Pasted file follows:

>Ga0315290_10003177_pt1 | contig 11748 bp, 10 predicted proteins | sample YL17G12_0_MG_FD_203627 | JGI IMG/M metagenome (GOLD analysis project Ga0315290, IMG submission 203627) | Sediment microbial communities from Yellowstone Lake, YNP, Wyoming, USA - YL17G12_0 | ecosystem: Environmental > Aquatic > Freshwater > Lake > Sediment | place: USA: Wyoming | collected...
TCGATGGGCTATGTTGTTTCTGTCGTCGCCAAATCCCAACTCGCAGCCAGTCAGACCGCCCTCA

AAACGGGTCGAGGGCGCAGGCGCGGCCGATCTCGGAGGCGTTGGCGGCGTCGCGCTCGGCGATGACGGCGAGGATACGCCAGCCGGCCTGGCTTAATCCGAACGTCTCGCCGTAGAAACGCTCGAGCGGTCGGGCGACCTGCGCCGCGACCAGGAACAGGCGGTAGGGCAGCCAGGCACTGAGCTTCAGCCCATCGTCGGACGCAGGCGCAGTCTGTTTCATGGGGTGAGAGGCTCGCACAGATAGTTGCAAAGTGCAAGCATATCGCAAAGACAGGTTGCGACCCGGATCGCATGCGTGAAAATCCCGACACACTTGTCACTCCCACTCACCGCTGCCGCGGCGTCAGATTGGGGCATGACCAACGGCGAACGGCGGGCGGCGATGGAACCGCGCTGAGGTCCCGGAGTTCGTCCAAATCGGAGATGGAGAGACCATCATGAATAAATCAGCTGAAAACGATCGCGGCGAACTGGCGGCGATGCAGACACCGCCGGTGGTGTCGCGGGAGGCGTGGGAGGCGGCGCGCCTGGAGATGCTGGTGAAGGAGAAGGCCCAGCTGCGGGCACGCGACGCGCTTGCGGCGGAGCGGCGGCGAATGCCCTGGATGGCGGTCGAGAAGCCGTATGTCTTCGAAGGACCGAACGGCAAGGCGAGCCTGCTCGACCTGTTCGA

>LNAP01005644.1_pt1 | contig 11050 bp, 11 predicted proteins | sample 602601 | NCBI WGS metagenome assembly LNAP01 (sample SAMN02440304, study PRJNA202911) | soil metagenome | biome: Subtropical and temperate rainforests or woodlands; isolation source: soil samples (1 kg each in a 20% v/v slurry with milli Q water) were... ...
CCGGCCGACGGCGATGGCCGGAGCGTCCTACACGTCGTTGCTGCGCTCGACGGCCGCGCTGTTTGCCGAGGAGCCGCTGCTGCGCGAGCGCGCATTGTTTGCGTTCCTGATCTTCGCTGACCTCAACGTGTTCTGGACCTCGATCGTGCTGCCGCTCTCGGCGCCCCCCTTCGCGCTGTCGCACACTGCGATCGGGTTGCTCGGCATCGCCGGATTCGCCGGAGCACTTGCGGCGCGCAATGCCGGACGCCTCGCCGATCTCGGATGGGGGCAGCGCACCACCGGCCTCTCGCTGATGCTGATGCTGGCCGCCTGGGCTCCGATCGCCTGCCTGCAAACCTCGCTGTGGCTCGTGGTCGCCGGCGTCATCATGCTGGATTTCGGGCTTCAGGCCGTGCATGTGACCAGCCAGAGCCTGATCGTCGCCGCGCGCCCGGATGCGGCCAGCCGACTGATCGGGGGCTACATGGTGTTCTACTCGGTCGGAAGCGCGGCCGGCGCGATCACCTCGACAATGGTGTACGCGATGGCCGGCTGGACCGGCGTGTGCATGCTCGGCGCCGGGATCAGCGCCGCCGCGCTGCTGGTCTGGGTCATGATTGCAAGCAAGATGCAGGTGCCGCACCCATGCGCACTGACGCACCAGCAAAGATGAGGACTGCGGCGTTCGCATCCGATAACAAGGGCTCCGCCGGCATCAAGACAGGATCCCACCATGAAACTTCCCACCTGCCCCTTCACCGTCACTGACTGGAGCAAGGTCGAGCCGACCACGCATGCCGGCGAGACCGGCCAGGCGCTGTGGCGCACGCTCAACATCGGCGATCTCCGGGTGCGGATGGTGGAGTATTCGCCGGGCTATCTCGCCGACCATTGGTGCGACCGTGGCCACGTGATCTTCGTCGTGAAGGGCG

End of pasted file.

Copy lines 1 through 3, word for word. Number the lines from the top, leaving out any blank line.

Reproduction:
>Ga0315290_10003177_pt1 | contig 11748 bp, 10 predicted proteins | sample YL17G12_0_MG_FD_203627 | JGI IMG/M metagenome (GOLD analysis project Ga0315290, IMG submission 203627) | Sediment microbial communities from Yellowstone Lake, YNP, Wyoming, USA - YL17G12_0 | ecosystem: Environmental > Aquatic > Freshwater > Lake > Sediment | place: USA: Wyoming | collected...
TCGATGGGCTATGTTGTTTCTGTCGTCGCCAAATCCCAACTCGCAGCCAGTCAGACCGCCCTCA

AAACGGGTCGAGGGCGCAGGCGCGGCCGATCTCGGAGGCGTTGGCGGCGTCGCGCTCGGCGATGACGGCGAGGATACGCCAGCCGGCCTGGCTTAATCCGAACGTCTCGCCGTAGAAACGCTCGAGCGGTCGGGCGACCTGCGCCGCGACCAGGAACAGGCGGTAGGGCAGCCAGGCACTGAGCTTCAGCCCATCGTCGGACGCAGGCGCAGTCTGTTTCATGGGGTGAGAGGCTCGCACAGATAGTTGCAAAGTGCAAGCATATCGCAAAGACAGGTTGCGACCCGGATCGCATGCGTGAAAATCCCGACACACTTGTCACTCCCACTCACCGCTGCCGCGGCGTCAGATTGGGGCATGACCAACGGCGAACGGCGGGCGGCGATGGAACCGCGCTGAGGTCCCGGAGTTCGTCCAAATCGGAGATGGAGAGACCATCATGAATAAATCAGCTGAAAACGATCGCGGCGAACTGGCGGCGATGCAGACACCGCCGGTGGTGTCGCGGGAGGCGTGGGAGGCGGCGCGCCTGGAGATGCTGGTGAAGGAGAAGGCCCAGCTGCGGGCACGCGACGCGCTTGCGGCGGAGCGGCGGCGAATGCCCTGGATGGCGGTCGAGAAGCCGTATGTCTTCGAAGGACCGAACGGCAAGGCGAGCCTGCTCGACCTGTTCGA